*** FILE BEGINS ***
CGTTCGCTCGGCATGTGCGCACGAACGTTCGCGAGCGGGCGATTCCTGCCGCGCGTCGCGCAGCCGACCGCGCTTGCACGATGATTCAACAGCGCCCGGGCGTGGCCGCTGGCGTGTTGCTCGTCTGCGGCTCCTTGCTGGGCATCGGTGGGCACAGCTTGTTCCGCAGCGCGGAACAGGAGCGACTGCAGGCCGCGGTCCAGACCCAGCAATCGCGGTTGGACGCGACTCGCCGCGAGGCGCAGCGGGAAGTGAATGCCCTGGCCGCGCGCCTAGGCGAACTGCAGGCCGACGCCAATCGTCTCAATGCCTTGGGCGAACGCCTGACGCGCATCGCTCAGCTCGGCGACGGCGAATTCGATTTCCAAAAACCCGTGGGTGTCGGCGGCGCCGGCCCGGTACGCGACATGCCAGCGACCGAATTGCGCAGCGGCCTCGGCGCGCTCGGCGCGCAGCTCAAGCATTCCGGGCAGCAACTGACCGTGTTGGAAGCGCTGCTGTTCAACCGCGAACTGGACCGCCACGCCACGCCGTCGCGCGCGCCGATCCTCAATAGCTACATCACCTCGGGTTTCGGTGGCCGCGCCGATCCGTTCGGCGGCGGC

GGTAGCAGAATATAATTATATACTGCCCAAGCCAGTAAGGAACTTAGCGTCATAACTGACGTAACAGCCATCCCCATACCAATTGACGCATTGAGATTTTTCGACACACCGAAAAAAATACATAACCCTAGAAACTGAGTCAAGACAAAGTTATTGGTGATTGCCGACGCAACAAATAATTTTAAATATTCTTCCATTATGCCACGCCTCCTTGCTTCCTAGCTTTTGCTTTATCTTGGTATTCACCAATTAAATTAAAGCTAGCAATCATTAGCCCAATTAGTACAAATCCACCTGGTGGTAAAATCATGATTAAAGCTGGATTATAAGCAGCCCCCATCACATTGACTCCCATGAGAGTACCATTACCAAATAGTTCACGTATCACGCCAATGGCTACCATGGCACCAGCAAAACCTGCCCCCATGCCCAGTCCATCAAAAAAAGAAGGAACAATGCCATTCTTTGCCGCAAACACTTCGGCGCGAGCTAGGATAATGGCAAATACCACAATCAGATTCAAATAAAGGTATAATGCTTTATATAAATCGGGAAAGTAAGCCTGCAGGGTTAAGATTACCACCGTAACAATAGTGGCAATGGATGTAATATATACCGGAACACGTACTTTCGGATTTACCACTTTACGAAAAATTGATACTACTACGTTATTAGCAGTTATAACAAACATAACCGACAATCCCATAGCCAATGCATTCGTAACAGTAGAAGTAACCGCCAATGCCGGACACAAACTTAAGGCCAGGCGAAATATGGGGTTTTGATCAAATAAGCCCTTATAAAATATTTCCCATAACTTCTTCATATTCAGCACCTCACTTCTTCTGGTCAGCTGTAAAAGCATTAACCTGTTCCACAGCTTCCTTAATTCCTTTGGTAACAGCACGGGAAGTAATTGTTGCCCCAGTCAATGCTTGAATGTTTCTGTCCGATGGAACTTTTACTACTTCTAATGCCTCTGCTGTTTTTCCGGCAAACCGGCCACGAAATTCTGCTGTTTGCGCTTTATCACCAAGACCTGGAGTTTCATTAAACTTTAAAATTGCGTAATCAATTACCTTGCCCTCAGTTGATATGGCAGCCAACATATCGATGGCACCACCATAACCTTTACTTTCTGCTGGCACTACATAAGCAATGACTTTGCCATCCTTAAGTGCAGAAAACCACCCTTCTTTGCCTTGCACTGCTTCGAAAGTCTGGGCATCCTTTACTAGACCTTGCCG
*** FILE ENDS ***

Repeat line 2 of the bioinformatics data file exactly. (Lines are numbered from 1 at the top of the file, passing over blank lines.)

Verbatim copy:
GGTAGCAGAATATAATTATATACTGCCCAAGCCAGTAAGGAACTTAGCGTCATAACTGACGTAACAGCCATCCCCATACCAATTGACGCATTGAGATTTTTCGACACACCGAAAAAAATACATAACCCTAGAAACTGAGTCAAGACAAAGTTATTGGTGATTGCCGACGCAACAAATAATTTTAAATATTCTTCCATTATGCCACGCCTCCTTGCTTCCTAGCTTTTGCTTTATCTTGGTATTCACCAATTAAATTAAAGCTAGCAATCATTAGCCCAATTAGTACAAATCCACCTGGTGGTAAAATCATGATTAAAGCTGGATTATAAGCAGCCCCCATCACATTGACTCCCATGAGAGTACCATTACCAAATAGTTCACGTATCACGCCAATGGCTACCATGGCACCAGCAAAACCTGCCCCCATGCCCAGTCCATCAAAAAAAGAAGGAACAATGCCATTCTTTGCCGCAAACACTTCGGCGCGAGCTAGGATAATGGCAAATACCACAATCAGATTCAAATAAAGGTATAATGCTTTATATAAATCGGGAAAGTAAGCCTGCAGGGTTAAGATTACCACCGTAACAATAGTGGCAATGGATGTAATATATACCGGAACACGTACTTTCGGATTTACCACTTTACGAAAAATTGATACTACTACGTTATTAGCAGTTATAACAAACATAACCGACAATCCCATAGCCAATGCATTCGTAACAGTAGAAGTAACCGCCAATGCCGGACACAAACTTAAGGCCAGGCGAAATATGGGGTTTTGATCAAATAAGCCCTTATAAAATATTTCCCATAACTTCTTCATATTCAGCACCTCACTTCTTCTGGTCAGCTGTAAAAGCATTAACCTGTTCCACAGCTTCCTTAATTCCTTTGGTAACAGCACGGGAAGTAATTGTTGCCCCAGTCAATGCTTGAATGTTTCTGTCCGATGGAACTTTTACTACTTCTAATGCCTCTGCTGTTTTTCCGGCAAACCGGCCACGAAATTCTGCTGTTTGCGCTTTATCACCAAGACCTGGAGTTTCATTAAACTTTAAAATTGCGTAATCAATTACCTTGCCCTCAGTTGATATGGCAGCCAACATATCGATGGCACCACCATAACCTTTACTTTCTGCTGGCACTACATAAGCAATGACTTTGCCATCCTTAAGTGCAGAAAACCACCCTTCTTTGCCTTGCACTGCTTCGAAAGTCTGGGCATCCTTTACTAGACCTTGCCG